You are suffering from ataxia: http://www.mayoclinic.com/health/ataxia/DS00910 which is frequently a result of B12 deficiency: http://www.mayoclinic.com/health/vitamin-B...ECTION=evidence (scroll down to the second item). B12 deficiency is often a result of celiac disease. It should straighten itself out on the gluten free diet, but sublingual B12 supplements should help a lot. After a certain age (some time in the 60s apparently; I can't find a source that will specify), the body stops producing intrinsic factor, making it unable to process B12. If you are a senior citizen, you might want to talk to your primary care physician (the one who listens to you) about B12 injections: http://www.nlm.nih.gov/MEDLINEPLUS/ency/article/000569.htm But otherwise, the sublingual B12 should help a lot. A multivitamin might help, too; you're probably down on a variety of vitamins and minerals; one or more of these could be causing your leg cramps. (One mineral that celiac disease causes deficiency of is calcium; that could have something to do with back pain. I'm certainly hoping so, because I still have chronic back problems as well.)

Welcome to the board and best of luck to you.

Share this post


Link to post
Share on other sites

Hang in there. It really can get better, slowly and surely.

I have ongoing spinal issues (stenosis big time in my cervical spine, blown discs) and have regained the feeling in my legs and feet and can now do stairs. It is a good idea, however, if I use the handrail while going down.

The lower back severe pain has mostly resolved to medium/mild and I can mentally block it out for hours, however, I don't hesitate to change positions or lay down or sit or stretch whenever I need to.

I have had sciatica down the backs of my legs for my entire adult life, starting around age 19, and that seems to be a permanent feature that isn't going anywhere. That is because with spinal arthritis (spondylitis) one gets that as the lower sacrum tailbone area slowly gets pinched nerves as it tends to narrow and fuse up first. This is a secondary disease to the gluten intolerance and it's made a lot worse by the digestive problems screwing up absorption of vitamins and minerals.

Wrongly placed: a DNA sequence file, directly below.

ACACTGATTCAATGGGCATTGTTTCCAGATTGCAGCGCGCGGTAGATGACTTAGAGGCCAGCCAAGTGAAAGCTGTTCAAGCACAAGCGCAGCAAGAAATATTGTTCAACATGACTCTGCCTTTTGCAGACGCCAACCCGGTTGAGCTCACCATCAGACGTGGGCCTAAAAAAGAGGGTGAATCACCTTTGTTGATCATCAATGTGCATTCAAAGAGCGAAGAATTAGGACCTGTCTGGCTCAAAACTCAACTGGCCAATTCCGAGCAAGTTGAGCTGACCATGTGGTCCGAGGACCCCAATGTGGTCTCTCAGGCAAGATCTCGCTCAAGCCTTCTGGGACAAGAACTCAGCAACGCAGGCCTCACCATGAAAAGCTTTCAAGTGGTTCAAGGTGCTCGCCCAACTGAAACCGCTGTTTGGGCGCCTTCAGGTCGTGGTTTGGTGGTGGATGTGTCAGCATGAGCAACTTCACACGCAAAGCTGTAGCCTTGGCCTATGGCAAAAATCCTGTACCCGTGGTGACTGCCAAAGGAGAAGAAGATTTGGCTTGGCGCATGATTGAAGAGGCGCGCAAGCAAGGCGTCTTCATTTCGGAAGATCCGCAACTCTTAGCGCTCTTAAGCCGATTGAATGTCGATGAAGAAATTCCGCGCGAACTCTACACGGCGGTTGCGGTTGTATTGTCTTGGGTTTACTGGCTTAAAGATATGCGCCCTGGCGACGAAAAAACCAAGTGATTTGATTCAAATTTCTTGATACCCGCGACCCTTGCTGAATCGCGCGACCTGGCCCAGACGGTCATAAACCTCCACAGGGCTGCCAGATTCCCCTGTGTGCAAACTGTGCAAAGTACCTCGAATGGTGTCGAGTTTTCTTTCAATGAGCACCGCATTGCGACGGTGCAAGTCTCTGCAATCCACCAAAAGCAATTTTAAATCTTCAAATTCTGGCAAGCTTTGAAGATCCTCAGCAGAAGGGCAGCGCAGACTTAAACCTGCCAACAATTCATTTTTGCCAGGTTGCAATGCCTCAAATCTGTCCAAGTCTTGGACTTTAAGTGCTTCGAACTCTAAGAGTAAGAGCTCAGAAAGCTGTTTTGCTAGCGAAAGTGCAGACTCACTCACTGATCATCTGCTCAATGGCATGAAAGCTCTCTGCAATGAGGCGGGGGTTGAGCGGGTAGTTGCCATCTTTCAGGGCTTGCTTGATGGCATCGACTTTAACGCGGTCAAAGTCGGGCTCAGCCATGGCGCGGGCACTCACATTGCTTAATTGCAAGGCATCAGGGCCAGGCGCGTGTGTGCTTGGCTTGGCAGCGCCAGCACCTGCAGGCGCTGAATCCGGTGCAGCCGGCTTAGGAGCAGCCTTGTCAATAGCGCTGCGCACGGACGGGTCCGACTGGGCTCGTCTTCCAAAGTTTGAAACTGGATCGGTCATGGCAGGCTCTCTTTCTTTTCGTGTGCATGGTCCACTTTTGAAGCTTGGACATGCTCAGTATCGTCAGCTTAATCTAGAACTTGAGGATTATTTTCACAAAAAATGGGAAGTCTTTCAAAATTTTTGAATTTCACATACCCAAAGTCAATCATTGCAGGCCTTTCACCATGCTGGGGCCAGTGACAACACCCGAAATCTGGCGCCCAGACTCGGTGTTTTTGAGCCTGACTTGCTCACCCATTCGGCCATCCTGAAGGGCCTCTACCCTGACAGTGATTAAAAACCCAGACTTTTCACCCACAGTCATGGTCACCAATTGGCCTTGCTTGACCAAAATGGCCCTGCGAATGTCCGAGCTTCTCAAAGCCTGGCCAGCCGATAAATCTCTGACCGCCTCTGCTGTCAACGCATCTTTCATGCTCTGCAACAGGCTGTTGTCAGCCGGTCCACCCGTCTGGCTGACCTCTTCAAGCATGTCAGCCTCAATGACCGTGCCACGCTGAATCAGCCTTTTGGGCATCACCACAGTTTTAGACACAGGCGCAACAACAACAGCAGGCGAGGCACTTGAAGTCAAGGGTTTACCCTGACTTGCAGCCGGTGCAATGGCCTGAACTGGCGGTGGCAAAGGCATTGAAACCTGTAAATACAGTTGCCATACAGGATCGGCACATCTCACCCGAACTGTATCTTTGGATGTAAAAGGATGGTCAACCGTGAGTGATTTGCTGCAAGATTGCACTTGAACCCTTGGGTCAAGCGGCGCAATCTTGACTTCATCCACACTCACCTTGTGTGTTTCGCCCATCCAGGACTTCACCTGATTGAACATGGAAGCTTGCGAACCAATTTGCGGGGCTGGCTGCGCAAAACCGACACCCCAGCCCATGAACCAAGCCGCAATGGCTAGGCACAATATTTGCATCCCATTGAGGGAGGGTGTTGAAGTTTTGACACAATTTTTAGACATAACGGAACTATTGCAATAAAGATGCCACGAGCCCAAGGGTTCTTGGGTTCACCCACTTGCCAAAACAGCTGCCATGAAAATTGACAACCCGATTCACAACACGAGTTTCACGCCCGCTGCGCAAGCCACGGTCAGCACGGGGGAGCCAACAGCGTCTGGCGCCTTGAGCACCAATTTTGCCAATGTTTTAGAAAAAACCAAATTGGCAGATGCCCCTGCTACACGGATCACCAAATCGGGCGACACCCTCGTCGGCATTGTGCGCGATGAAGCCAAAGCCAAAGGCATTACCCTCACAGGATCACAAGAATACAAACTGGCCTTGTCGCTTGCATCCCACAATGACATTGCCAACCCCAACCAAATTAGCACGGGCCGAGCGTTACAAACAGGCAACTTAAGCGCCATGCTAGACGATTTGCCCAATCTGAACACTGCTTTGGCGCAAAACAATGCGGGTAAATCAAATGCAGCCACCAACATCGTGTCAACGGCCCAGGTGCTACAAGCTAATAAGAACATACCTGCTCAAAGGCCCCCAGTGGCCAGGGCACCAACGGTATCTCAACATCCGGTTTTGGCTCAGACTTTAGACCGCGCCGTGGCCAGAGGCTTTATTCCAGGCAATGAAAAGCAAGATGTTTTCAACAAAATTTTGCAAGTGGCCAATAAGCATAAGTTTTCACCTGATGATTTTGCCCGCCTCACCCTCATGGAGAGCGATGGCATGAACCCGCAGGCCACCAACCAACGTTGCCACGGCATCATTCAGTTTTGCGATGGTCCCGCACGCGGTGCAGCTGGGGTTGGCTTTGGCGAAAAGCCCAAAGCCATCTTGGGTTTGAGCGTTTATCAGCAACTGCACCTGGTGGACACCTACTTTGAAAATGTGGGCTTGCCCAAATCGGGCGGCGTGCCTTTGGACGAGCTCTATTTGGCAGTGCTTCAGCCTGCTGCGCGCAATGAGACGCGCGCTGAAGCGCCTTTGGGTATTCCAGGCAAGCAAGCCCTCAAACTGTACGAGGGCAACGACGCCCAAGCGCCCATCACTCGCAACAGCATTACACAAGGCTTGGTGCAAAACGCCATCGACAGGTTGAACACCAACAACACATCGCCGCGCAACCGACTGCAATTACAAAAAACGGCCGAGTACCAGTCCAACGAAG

Take supplements. B complex, calcium, magnesium, vitamin D, iron if you are female and pre menopausal. You must do this to get your bones back into solidity. Make sure they are gluten free, also.

Get physical therapy. If you cannot find a doctor to proscribe you a round of physical therapy, try to find somebody who can at least give you a consult and a few sessions paid for out of pocket. Or go to the bookstore and get a book on doing yoga or other balance exercises. You can regain your balance and coordination if you stick with the diet and work on your exercises regularly. I also do a few yoga poses that require me to balance on one leg. One of the ways I work on this is with my horses, as I had the good fortune to have been able to take training lessons along with my horse with a natural horsemanship trainer who was extremely patient- if I can get through an on the ground warmup with a horse and not splat on the ground, (and this takes a lot of concentration, strength and coordination to pull this off for me) then I'm good to go. Some horses have physical issues and also benefit from the practice of bending and moving front and back ends and become more supple. Yes, this hurts afterwards, but so does everything else for me, so what's the difference.